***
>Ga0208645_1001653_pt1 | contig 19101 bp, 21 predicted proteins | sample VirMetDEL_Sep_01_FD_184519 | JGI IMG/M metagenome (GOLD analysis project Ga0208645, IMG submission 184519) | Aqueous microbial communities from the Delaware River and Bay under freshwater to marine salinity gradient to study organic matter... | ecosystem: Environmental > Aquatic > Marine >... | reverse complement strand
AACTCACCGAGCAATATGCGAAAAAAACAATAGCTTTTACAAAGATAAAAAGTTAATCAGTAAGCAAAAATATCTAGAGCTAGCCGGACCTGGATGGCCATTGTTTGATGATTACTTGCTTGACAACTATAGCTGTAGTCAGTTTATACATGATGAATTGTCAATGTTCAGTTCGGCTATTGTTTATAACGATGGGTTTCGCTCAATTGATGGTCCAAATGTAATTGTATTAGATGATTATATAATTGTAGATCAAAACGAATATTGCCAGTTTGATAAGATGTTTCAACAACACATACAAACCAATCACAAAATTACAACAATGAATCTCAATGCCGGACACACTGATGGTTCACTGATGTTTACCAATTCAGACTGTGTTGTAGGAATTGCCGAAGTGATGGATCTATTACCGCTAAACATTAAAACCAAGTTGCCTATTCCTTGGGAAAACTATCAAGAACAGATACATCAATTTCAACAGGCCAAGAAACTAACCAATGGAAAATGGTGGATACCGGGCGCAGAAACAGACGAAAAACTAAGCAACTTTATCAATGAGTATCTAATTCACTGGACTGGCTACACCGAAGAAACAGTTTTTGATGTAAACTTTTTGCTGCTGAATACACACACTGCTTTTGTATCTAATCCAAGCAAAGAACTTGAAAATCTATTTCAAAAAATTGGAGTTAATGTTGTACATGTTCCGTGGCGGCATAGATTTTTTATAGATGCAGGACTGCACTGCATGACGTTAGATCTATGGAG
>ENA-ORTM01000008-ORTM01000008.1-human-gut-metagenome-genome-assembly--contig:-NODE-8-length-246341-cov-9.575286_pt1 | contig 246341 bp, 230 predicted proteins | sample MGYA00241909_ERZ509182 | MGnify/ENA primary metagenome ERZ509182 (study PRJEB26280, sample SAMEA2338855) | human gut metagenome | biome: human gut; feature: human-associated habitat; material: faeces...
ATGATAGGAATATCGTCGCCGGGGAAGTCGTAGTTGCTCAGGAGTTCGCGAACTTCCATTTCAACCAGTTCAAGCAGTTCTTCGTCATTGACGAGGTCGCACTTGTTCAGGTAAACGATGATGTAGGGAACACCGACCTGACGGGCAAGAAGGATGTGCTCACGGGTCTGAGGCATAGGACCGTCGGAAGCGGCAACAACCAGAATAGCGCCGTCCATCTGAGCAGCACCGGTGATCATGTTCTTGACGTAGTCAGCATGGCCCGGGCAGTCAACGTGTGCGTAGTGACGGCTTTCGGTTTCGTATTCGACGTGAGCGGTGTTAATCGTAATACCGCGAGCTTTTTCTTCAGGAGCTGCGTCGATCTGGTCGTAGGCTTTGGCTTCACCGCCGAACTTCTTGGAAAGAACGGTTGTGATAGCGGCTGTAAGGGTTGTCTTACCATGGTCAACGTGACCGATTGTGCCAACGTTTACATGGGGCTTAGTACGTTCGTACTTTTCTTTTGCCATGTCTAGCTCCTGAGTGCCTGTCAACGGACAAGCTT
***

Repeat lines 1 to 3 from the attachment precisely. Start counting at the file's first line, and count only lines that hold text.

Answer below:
>Ga0208645_1001653_pt1 | contig 19101 bp, 21 predicted proteins | sample VirMetDEL_Sep_01_FD_184519 | JGI IMG/M metagenome (GOLD analysis project Ga0208645, IMG submission 184519) | Aqueous microbial communities from the Delaware River and Bay under freshwater to marine salinity gradient to study organic matter... | ecosystem: Environmental > Aquatic > Marine >... | reverse complement strand
AACTCACCGAGCAATATGCGAAAAAAACAATAGCTTTTACAAAGATAAAAAGTTAATCAGTAAGCAAAAATATCTAGAGCTAGCCGGACCTGGATGGCCATTGTTTGATGATTACTTGCTTGACAACTATAGCTGTAGTCAGTTTATACATGATGAATTGTCAATGTTCAGTTCGGCTATTGTTTATAACGATGGGTTTCGCTCAATTGATGGTCCAAATGTAATTGTATTAGATGATTATATAATTGTAGATCAAAACGAATATTGCCAGTTTGATAAGATGTTTCAACAACACATACAAACCAATCACAAAATTACAACAATGAATCTCAATGCCGGACACACTGATGGTTCACTGATGTTTACCAATTCAGACTGTGTTGTAGGAATTGCCGAAGTGATGGATCTATTACCGCTAAACATTAAAACCAAGTTGCCTATTCCTTGGGAAAACTATCAAGAACAGATACATCAATTTCAACAGGCCAAGAAACTAACCAATGGAAAATGGTGGATACCGGGCGCAGAAACAGACGAAAAACTAAGCAACTTTATCAATGAGTATCTAATTCACTGGACTGGCTACACCGAAGAAACAGTTTTTGATGTAAACTTTTTGCTGCTGAATACACACACTGCTTTTGTATCTAATCCAAGCAAAGAACTTGAAAATCTATTTCAAAAAATTGGAGTTAATGTTGTACATGTTCCGTGGCGGCATAGATTTTTTATAGATGCAGGACTGCACTGCATGACGTTAGATCTATGGAG
>ENA-ORTM01000008-ORTM01000008.1-human-gut-metagenome-genome-assembly--contig:-NODE-8-length-246341-cov-9.575286_pt1 | contig 246341 bp, 230 predicted proteins | sample MGYA00241909_ERZ509182 | MGnify/ENA primary metagenome ERZ509182 (study PRJEB26280, sample SAMEA2338855) | human gut metagenome | biome: human gut; feature: human-associated habitat; material: faeces...